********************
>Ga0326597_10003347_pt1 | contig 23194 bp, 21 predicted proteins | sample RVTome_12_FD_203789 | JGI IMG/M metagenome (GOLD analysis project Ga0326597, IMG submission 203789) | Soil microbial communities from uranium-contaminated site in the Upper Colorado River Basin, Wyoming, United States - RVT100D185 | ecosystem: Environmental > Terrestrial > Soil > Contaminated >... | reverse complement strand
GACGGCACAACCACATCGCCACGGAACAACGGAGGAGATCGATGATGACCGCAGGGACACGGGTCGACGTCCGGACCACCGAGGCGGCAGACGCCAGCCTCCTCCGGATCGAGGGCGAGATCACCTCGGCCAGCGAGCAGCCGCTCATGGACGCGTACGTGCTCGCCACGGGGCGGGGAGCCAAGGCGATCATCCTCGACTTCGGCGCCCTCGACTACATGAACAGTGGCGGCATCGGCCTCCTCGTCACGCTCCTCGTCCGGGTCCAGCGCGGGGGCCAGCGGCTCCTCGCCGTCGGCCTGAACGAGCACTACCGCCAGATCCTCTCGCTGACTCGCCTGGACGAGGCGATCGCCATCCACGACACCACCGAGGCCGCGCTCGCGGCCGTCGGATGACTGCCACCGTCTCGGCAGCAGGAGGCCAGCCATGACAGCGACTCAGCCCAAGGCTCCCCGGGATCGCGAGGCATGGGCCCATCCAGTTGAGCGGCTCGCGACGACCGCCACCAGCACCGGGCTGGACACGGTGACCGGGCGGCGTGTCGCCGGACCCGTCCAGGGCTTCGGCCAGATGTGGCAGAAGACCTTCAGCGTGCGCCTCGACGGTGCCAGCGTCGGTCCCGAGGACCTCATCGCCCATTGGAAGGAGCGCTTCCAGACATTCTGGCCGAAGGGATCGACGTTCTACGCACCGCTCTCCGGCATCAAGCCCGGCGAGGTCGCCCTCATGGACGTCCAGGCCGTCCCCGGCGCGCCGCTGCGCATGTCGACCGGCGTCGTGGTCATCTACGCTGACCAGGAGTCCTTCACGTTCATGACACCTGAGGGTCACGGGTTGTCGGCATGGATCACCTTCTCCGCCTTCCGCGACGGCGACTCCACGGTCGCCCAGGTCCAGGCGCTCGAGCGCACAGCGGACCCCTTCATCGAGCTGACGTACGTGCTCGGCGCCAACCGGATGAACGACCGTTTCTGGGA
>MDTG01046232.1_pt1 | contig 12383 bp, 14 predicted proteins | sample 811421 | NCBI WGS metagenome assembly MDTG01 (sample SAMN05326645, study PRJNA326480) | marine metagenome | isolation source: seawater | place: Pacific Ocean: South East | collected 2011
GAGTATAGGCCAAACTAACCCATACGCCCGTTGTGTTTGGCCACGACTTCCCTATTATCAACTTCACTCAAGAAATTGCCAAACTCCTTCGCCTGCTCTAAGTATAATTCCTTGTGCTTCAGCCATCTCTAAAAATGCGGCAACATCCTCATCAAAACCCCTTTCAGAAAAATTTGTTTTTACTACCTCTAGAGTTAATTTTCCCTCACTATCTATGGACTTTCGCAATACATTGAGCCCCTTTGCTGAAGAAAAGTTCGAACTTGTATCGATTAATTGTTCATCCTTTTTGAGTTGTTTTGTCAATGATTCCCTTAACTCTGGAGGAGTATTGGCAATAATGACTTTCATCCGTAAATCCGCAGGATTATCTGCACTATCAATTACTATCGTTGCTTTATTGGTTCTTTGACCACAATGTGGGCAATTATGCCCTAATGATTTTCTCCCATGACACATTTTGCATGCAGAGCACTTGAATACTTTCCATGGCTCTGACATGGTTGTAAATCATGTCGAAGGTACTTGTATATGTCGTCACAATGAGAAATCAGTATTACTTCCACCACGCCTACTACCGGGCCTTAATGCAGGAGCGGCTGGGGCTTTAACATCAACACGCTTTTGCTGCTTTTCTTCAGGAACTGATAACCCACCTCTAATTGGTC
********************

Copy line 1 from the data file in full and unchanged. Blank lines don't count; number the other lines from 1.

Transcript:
>Ga0326597_10003347_pt1 | contig 23194 bp, 21 predicted proteins | sample RVTome_12_FD_203789 | JGI IMG/M metagenome (GOLD analysis project Ga0326597, IMG submission 203789) | Soil microbial communities from uranium-contaminated site in the Upper Colorado River Basin, Wyoming, United States - RVT100D185 | ecosystem: Environmental > Terrestrial > Soil > Contaminated >... | reverse complement strand